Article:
With more than 2,200 cities and towns in Iowa, Minnesota, and South Dakota, coming up with clever and innovative names for all of those places proved to be quite the challenge.

Some towns were named after historical figures, others after nearby landmarks, and still others were given names that made little or no sense.

A recent article in USA Today highlights some of the more offbeat town names from across the United States.  

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The story, 'The Weirdest Town Names in All 50 States, From Ketchuptown to Monkey’s Eyebrow' (in case you're wondering, Ketchuptown is in South Carolina and Monkey's Eyebrow is in Kentucky), introduces us to among others:

  • Hot Coffee, Mississippi
  • Satan's Kingdom, Massachusetts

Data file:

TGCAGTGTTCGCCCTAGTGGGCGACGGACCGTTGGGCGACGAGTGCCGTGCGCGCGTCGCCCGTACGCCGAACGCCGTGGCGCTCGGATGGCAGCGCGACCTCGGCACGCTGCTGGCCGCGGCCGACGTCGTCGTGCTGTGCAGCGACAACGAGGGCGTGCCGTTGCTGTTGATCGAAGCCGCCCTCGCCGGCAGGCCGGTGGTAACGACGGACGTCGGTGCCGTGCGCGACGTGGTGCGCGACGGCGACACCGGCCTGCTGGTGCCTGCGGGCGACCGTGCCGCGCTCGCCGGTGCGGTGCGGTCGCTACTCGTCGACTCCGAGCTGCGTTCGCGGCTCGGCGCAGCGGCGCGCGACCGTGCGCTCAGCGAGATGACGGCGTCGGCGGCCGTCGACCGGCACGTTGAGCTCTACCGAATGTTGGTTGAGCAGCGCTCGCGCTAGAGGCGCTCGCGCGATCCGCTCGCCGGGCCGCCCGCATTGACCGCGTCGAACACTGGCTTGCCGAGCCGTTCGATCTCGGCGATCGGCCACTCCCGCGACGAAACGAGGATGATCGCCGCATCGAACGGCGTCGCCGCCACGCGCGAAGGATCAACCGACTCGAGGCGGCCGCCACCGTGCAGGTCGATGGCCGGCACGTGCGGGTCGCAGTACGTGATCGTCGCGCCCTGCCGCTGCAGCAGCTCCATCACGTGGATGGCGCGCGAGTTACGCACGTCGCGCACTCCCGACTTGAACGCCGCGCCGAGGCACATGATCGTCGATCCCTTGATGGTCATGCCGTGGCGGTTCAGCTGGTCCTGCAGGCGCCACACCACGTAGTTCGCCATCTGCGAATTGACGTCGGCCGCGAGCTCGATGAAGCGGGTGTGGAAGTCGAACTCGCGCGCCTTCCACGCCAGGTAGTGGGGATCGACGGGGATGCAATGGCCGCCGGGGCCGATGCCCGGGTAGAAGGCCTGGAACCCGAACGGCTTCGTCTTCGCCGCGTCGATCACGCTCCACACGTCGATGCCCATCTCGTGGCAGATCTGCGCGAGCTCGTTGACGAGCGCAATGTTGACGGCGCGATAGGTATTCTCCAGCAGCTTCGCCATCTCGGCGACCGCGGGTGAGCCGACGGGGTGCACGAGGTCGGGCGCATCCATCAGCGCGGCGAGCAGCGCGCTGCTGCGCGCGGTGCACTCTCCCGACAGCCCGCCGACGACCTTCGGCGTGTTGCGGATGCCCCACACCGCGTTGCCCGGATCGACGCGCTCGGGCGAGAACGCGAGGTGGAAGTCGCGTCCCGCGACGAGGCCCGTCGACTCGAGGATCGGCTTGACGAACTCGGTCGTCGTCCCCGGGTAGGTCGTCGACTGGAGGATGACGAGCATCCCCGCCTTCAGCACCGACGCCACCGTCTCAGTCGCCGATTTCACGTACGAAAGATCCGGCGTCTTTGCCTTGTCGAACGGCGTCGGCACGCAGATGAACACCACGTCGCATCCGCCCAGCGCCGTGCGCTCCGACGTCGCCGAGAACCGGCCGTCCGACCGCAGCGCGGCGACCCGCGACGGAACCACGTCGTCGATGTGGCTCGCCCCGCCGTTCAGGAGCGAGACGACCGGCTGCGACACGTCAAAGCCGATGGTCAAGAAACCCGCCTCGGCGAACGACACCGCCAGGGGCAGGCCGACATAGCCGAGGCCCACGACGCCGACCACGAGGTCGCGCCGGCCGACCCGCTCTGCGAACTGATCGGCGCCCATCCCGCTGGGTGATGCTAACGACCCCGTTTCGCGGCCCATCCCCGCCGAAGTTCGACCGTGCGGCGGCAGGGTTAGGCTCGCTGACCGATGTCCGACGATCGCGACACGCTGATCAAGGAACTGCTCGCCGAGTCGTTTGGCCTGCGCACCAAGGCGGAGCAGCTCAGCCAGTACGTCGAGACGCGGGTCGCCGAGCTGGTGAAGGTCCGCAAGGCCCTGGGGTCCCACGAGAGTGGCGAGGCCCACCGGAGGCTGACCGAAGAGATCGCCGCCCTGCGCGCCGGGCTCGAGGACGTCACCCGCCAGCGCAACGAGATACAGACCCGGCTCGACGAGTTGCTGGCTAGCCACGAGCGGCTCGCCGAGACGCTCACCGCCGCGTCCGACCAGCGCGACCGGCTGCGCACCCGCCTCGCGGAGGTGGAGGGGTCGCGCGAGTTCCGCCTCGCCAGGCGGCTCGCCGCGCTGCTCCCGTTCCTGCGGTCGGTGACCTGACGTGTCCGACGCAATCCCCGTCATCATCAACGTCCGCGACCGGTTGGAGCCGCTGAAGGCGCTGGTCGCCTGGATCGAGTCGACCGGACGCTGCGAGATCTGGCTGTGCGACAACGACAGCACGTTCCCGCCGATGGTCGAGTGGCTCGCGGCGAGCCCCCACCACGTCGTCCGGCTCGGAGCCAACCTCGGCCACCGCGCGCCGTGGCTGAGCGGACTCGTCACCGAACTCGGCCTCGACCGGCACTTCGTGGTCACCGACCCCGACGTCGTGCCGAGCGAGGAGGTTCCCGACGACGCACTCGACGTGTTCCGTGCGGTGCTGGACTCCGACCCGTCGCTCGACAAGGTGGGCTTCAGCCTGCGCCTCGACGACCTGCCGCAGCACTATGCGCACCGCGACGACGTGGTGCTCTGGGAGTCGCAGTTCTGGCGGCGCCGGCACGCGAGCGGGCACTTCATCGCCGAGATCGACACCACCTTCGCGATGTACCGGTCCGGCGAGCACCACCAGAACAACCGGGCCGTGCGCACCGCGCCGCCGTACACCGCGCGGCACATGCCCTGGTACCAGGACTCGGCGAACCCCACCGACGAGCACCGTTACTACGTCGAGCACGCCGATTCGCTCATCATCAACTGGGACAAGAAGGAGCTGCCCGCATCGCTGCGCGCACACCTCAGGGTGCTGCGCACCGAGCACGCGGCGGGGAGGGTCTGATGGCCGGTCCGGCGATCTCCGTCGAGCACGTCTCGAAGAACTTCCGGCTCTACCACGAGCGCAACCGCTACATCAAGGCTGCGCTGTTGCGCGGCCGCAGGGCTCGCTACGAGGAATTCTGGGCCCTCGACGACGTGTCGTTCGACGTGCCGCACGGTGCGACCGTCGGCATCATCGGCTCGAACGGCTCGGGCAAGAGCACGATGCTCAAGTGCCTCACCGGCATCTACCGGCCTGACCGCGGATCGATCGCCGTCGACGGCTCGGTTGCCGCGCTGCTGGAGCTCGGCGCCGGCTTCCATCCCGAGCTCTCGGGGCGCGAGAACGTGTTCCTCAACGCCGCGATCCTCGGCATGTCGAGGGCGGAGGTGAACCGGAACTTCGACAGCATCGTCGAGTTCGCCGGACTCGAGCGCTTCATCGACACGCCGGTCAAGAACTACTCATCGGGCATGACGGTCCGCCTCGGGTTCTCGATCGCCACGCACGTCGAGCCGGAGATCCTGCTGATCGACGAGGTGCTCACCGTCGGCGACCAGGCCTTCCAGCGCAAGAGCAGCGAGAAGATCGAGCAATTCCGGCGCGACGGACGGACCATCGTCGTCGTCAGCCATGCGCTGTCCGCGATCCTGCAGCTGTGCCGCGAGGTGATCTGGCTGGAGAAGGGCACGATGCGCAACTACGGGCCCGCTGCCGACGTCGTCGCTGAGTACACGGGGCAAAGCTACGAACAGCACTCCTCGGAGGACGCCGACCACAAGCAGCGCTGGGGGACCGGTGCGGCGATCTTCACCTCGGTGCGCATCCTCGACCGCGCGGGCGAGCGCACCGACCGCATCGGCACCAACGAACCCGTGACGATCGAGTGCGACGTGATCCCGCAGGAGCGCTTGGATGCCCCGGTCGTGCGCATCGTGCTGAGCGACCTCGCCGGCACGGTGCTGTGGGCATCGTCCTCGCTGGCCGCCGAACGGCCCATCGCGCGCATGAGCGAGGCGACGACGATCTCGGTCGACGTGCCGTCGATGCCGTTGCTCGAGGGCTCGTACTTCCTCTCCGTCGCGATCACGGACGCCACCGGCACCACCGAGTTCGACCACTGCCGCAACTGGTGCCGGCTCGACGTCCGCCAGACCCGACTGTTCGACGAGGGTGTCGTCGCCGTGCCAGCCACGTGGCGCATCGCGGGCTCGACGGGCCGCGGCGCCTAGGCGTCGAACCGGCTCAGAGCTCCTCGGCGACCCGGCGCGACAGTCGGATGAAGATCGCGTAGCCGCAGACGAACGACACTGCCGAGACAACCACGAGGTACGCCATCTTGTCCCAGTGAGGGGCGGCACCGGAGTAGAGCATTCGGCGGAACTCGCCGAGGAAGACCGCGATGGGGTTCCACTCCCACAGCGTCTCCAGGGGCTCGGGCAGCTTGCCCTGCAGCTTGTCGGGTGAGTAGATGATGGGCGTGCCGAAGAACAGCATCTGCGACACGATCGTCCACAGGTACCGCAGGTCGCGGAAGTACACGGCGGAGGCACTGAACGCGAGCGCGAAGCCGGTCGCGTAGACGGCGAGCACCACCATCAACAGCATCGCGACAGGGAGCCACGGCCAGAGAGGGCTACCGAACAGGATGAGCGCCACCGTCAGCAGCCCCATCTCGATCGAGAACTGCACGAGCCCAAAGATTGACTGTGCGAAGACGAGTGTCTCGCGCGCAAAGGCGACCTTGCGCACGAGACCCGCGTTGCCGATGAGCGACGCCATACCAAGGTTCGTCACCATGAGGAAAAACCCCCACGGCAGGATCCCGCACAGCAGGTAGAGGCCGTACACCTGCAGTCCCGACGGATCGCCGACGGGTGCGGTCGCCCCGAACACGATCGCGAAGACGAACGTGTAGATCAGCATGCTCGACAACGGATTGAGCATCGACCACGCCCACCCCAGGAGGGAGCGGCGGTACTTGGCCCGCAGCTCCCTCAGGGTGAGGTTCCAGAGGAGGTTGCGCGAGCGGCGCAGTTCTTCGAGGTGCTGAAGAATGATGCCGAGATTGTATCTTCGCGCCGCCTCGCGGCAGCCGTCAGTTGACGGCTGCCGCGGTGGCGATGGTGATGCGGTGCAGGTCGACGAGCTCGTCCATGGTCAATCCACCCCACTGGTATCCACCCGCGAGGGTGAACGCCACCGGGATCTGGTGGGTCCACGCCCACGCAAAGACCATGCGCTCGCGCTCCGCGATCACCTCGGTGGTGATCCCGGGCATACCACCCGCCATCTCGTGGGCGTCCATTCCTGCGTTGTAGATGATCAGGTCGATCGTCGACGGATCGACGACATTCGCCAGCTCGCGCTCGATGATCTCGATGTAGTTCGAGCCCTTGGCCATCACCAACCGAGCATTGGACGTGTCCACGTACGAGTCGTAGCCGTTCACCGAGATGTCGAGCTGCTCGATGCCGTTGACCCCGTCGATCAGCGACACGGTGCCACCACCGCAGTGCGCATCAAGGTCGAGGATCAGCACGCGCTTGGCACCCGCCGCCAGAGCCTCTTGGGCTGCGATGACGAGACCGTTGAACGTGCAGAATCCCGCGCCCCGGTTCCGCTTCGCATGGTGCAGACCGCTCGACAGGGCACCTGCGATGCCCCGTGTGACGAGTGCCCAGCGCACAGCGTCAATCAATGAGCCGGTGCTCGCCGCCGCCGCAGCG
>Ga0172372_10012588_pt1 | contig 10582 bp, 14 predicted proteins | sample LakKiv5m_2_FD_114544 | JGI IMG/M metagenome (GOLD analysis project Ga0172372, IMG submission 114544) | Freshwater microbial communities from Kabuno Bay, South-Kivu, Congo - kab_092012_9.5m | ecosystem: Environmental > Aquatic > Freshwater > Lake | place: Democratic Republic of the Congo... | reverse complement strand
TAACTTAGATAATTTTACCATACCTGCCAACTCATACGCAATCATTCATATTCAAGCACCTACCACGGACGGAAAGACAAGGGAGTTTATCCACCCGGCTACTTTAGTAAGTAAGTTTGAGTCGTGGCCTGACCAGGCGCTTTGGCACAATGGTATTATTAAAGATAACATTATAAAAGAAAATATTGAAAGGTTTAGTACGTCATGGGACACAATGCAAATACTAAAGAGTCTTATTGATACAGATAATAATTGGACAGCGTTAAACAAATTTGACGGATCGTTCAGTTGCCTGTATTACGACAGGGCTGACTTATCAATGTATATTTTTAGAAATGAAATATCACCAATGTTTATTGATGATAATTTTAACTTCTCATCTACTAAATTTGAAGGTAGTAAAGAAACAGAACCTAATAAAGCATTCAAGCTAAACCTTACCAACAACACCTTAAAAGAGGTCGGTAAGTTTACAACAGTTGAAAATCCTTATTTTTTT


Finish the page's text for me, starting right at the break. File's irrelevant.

• Elmo, Utah
  • Good Grief, Idaho
  • Bread Loaf, Vermont
  • Dead Women Crossing, Oklahoma
  • Waterproof, Louisiana

So what about our tri-state area?

Their picks for the most unusual town names in Iowa, Minnesota, and South Dakota don't rank nearly as high on the 'weird meter' as a lot of other places in America.

In the Hawkeye State, they chose What Cheer.

This Keokuk County town of 607 residents is about 80 miles East of Des Moines.

Legend has it that early settler Joseph Andrews named the town after the English greeting 'What Cheer'.

In the North Star State, the choice is Harmony.

This Fillmore County town of 1,020 is just North of the Iowa border in the Southeast part of the state.

Harmony supposedly comes from a spirited debate between residents about what to name the town. Legend has it that things got so intense at one point that an onlooker stepped and said, 'Let’s have Harmony here!'

In the Mount Rushmore State, the pick is Porcupine.

This Ogala Lakota County town of 925 is about 20 miles South of Badlands National Park.

There are two theories on the origins of the name.

One is the abundance of animals of the same name in the area. The other is a nod to a nearby butte which was covered with pine trees, making it look like a porcupine.

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